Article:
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Boom time ahead for the WA and QLD construction industry

February 21, 2020

It’s full steam ahead for Western Australia and Queensland for the next three years, with major road and rail projects set to deliver a boom.

A new report by Bis Oxford Economics says WA will experience the strongest growth in the engineering construction sector over the next three years, and by 2022 the value of its projects will reach more than $30 billion, overtaking both Victoria and NSW.

This year WA will experience a 14.2% predicted growth, followed by another 30% jump in 2021 and 2022.

QLD will undergo a small drop this year before it too experiences a huge rise – almost 20% in 2021, followed by a 15% increase in 2022.

The best news of all is the vast majority of projects in both states employ AWU members. The QLD branch in particular fought hard for a fantastic agreement for its workers, with construction workers earning at least $220,000 a year, and tunnellers earning at least $250,000 a year.

Adrian Hart, of Biz Oxford Economics, has told the AWU that much of the growth is coming from mining and heavy industry construction – particularly renewed investment in minerals projects in iron ore, but also base metals, and oil and gas.

“We have already seen a significant increase in the value of commencements in the mining and heavy industry construction segment for WA in the ABS data, and this should flow through to work done.”

The report highlights the WA Metronet project and rail construction projects for Fortescue Metal Group, with BHP and Rio Tinto in the Pilbara as being the major drivers of the boom in WA.

Mr Hart added: “For QLD, growth is coming through from transport (e.g. Cross River Rail, Brisbane Metro, Bruce Highway, Pacific Motorway) and mining projects across gas, coal and other minerals.”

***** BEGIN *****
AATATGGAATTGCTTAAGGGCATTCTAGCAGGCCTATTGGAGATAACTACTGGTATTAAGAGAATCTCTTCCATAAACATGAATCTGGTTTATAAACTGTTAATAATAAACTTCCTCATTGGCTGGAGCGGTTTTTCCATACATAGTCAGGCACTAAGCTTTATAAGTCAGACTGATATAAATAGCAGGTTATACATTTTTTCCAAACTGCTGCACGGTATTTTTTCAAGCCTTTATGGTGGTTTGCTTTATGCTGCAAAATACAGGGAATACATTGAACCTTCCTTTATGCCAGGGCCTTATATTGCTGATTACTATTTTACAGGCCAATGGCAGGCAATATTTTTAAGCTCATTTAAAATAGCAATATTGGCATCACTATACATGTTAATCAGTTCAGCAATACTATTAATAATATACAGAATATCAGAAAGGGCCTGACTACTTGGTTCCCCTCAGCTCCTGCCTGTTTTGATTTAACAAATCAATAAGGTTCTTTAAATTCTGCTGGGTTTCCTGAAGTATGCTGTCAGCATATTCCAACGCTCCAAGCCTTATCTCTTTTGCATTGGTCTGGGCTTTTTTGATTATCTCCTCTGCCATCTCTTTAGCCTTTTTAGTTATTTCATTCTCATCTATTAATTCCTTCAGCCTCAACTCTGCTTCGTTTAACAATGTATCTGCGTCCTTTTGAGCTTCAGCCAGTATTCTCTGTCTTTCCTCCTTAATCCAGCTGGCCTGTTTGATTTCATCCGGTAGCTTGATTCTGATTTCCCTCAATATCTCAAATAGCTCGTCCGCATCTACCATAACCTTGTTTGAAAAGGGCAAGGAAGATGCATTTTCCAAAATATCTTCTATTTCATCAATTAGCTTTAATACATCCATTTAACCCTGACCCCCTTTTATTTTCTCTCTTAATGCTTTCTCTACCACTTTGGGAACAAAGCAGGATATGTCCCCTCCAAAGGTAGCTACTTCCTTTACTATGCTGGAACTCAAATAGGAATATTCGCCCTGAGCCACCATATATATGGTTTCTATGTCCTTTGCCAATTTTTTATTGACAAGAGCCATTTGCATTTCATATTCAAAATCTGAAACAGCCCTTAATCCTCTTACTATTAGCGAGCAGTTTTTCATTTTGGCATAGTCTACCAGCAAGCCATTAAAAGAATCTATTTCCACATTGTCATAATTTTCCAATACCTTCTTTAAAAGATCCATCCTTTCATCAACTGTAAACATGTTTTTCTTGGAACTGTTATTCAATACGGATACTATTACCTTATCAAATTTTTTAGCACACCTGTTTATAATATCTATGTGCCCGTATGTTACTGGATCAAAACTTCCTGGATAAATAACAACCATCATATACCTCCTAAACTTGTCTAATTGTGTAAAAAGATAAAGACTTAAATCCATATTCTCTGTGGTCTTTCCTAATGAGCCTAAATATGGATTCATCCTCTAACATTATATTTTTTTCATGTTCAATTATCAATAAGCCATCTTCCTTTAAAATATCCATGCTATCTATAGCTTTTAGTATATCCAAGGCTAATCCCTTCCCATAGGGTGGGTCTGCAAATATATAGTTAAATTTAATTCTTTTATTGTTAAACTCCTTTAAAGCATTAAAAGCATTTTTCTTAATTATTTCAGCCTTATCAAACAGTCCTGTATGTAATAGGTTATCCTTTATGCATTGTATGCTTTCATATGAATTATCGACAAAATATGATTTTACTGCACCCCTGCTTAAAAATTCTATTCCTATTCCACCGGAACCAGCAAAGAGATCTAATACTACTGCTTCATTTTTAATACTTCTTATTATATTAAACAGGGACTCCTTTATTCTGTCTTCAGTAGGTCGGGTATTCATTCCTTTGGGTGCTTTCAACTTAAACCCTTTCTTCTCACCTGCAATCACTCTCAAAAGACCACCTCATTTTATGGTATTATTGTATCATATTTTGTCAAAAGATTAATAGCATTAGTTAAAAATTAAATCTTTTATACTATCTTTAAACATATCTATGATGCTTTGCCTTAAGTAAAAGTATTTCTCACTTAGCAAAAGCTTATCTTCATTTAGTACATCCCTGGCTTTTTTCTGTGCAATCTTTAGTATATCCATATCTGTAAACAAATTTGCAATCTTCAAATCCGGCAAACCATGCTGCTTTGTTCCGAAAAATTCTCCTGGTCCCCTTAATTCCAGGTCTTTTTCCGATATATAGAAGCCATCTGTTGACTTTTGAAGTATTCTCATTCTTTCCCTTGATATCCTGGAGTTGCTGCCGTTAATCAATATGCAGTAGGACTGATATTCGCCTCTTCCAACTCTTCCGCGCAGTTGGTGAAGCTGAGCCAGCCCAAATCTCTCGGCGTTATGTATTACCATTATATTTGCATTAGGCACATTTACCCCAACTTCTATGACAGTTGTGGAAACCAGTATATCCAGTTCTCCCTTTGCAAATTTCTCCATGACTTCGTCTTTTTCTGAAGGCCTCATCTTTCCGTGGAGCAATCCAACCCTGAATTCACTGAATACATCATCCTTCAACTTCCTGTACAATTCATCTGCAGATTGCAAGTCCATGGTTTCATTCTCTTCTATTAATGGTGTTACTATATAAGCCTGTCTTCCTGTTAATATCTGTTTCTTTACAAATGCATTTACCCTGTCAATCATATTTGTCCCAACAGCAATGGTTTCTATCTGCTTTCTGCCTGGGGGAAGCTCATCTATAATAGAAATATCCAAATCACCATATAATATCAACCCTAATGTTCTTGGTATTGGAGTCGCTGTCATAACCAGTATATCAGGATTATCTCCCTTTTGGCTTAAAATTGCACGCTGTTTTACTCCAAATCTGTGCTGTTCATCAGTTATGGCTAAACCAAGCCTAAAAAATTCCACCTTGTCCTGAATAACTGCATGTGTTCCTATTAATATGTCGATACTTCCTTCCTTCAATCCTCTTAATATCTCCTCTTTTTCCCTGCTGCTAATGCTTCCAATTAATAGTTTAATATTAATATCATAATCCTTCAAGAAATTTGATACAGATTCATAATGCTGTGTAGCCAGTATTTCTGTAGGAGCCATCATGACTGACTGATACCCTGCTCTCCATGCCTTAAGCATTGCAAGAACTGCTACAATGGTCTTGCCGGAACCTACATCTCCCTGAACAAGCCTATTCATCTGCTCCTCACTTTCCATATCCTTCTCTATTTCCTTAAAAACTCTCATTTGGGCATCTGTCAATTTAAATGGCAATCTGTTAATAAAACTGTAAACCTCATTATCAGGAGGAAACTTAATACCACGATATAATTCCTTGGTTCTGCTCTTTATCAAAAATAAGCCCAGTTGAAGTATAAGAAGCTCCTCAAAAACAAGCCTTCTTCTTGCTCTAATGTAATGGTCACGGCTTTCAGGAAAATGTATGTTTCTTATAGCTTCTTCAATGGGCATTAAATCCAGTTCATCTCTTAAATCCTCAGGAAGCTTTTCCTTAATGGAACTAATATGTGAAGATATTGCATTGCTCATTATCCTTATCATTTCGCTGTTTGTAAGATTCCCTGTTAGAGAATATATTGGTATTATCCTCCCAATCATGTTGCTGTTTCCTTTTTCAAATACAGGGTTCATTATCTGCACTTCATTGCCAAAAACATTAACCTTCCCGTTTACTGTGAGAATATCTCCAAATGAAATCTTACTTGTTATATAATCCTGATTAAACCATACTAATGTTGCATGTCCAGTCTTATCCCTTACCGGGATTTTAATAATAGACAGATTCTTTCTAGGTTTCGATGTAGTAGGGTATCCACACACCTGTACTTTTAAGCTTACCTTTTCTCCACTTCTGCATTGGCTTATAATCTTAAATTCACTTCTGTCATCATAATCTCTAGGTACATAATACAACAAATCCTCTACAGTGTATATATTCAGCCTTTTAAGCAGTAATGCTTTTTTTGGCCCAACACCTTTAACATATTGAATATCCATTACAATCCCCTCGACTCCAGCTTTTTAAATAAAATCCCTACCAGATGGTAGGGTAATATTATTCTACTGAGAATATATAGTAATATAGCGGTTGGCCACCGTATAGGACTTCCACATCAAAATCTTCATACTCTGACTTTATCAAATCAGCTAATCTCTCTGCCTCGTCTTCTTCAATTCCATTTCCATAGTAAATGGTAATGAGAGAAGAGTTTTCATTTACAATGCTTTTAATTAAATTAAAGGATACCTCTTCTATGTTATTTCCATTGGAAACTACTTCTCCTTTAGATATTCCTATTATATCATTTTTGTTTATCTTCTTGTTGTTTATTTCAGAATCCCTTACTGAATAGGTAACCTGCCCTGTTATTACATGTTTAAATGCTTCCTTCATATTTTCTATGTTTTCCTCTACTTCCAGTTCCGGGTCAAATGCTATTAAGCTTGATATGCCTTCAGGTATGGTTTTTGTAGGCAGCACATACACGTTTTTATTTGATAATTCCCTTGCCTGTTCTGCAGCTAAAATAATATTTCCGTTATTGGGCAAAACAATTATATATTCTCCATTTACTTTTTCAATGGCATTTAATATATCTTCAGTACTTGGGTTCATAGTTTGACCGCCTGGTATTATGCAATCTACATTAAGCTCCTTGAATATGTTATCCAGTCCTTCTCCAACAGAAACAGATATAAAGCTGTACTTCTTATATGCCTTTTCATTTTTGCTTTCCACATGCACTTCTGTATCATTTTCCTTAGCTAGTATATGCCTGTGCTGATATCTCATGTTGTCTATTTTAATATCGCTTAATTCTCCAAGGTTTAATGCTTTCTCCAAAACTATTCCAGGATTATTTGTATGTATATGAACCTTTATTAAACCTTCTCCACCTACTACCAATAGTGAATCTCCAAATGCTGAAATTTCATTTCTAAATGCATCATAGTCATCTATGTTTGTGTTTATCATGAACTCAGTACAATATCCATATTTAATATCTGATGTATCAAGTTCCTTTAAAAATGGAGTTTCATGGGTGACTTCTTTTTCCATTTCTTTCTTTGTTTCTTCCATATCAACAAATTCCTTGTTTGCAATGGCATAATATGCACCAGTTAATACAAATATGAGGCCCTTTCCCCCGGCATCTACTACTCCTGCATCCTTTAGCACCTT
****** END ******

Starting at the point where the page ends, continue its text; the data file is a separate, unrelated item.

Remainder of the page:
For NSW and VIC the forecast is pretty stable, with NSW set to experience between 3-7% growth over the next three years whilst VIC will see a drop of around 4% this year. The recent bushfires will also create opportunity due to the significant damage suffered by both rail and roads across the country.

The national picture shows a rise of total engineering construction work rising from $88.5 billion in 2019 to $114 billion by 2022 as a result of the predicted boom for WA and QLD.

“The construction industry has played a major role in boosting wages growth across the country. The demand for highly skilled AWU construction workers will be peaking in a few years. This should provide a great opportunity for our members and other AWU industries, said Daniel Walton, National Secretary of the Australian Workers’ Union.

Mr Walton added: “We will of course ensure that our delegates are out there representing the best interests of our members so that everyone reaps the full benefits of this boom. It looks likely with all this growth, we will need more delegates and health and safety representatives to step up and ensure our workmates are properly looked after.”

The report did raise one note of caution and noted the biggest risk to the pipeline of projects would be the ability of the states to manage multiple megaprojects simultaneously.

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